David Morrissey is an interesting choice as Little John. He’s softer spoken than most actors who have taken on the role, more thoughtful in what he has to say. He’s done a lot of stage, television, and film work as an actor; American television audiences might know him best as The Governor in The Walking Dead series. The writer, actor, and activist Jeff Nuttall plays Friar Tuck as many have before: a priest given to drink, boisterous in character, but also with a very clear sense of right and wrong. There’s a darkly funny moment late in the film when he and a number of the outlaws confront a dying adversary, and he proclaims: “welcome to hell.” Considering the way the outlaws look at that moment, it’s entirely appropriate. Owen Teale is a good choice for Will Scarlett, who in this case is the archer’s best friend and gets caught up in his friend’s misadventures. He plays Will as loyal to a fault, courageous, and a man who still believes in his country and wants it back.
The film changes things around with the traditional adversaries; instead of a Sheriff of Nottingham and a Sir Guy of Gisbourne, we get original creations with different relationships to the outlaws. One of them is sympathetic, the other is not. Jurgen Prochnow is unsympathetic as the Sir Guy influenced character Sir Miles Folcanet. He’s played various villains, antagonists, and complicated characters in films like Air Force One, The Da Vinci Code, and Das Boot. His character is vindictive, arrogant, and petty, a man easily enraged who takes every perceived slight personally (it doesn't help that Robin re-opens the same wound, literally). Folcanet is supremely self absorbed, and tends to behave like you might expect a rattlesnake to act. Prochnow brings all of these qualities to his performance, and the end result is a very good villain.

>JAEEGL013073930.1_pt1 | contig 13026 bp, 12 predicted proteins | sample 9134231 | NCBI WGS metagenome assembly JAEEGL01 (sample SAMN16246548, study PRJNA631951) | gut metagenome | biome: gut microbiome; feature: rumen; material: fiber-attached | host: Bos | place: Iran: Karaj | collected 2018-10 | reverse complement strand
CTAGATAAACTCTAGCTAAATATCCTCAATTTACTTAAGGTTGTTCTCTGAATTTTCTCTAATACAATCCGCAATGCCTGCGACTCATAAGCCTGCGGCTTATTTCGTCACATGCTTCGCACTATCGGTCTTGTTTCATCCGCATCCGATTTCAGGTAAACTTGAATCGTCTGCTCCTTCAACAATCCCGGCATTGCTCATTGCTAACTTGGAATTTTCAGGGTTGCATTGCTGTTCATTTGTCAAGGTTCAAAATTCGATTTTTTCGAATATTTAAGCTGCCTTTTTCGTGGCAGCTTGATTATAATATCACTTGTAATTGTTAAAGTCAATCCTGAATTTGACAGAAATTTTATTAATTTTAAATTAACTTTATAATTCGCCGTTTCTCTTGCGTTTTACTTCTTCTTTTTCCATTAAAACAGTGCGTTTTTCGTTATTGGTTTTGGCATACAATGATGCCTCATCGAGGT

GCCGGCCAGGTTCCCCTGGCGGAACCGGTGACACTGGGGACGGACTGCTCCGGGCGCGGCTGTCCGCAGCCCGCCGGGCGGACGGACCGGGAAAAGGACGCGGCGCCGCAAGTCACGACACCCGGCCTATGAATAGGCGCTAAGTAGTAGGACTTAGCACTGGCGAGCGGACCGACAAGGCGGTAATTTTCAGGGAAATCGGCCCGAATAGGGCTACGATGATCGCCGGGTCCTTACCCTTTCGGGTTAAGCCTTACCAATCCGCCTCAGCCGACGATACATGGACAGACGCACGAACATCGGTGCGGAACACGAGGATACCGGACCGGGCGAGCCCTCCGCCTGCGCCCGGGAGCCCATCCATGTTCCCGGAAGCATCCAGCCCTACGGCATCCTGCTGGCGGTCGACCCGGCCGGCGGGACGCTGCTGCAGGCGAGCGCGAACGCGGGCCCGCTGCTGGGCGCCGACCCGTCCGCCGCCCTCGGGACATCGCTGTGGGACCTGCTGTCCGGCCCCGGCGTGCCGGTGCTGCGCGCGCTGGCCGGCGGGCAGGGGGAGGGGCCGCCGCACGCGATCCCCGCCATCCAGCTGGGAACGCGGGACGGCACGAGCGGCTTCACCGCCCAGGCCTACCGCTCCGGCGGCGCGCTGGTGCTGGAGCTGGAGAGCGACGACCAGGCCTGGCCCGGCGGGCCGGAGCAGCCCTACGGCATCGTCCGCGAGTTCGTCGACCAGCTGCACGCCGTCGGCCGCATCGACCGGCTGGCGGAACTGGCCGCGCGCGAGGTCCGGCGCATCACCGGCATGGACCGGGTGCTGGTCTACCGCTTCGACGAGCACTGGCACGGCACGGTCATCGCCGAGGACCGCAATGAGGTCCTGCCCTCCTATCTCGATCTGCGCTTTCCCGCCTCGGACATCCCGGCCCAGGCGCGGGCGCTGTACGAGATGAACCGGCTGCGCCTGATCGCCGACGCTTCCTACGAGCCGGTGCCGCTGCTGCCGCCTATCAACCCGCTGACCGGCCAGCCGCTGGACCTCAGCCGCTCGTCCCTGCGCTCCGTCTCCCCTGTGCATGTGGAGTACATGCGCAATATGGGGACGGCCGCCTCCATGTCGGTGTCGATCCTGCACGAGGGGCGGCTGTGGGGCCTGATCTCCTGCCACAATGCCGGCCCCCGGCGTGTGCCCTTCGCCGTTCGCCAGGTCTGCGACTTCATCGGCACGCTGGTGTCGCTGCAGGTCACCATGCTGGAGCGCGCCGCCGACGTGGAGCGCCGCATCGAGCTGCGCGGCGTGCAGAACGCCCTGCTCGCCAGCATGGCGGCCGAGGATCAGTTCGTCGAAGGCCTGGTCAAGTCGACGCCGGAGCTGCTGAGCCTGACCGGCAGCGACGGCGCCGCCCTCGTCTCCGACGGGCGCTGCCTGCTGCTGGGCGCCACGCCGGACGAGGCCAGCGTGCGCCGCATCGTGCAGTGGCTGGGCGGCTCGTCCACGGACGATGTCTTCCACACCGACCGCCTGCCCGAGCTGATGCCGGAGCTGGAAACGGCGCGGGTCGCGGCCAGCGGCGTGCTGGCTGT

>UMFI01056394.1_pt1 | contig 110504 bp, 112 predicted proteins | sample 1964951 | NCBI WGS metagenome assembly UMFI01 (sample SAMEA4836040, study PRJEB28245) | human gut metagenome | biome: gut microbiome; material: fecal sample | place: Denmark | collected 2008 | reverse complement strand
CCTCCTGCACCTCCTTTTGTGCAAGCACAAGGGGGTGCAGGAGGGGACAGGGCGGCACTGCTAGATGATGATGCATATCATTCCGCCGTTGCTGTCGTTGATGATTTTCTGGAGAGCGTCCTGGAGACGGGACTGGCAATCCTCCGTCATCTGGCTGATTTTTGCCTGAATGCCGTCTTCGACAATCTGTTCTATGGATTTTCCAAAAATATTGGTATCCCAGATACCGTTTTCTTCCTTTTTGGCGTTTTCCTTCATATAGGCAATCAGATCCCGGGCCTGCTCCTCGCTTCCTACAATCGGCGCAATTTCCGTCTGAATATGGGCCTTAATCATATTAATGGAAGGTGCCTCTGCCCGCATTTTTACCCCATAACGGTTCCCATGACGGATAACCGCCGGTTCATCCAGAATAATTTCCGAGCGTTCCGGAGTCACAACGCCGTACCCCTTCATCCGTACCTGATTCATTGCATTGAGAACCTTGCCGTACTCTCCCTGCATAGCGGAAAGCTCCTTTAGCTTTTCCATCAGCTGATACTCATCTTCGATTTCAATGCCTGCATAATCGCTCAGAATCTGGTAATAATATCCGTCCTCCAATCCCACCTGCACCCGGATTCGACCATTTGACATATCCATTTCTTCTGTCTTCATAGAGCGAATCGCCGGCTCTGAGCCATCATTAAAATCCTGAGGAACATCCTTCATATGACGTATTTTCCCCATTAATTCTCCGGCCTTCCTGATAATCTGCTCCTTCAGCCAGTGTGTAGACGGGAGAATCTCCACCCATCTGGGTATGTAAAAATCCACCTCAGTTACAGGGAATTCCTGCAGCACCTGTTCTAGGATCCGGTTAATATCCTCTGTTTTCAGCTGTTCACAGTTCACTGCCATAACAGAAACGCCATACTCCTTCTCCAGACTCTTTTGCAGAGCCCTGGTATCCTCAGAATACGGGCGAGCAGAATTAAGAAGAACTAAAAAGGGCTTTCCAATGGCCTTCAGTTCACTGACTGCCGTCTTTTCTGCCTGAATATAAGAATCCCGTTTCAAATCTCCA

Baron Daguerre is more complicated, taking the traditional role of the tax collecting sheriff, but the story gives him more depth as a man torn between two people. He’s more sympathetic, pragmatic in nature. Early on we see that he and Robert are old friends, and Daguerre seems genuinely eager to see both Saxon and Norman get along with each other and move forward as one people. He’s placed into a position where he must hunt old friends, where he finds himself on the opposing side. Jeroen Krabbe, who was so good in films like Immortal Beloved and The Fugitive, plays this sense of division and sympathy in the character in just the right way.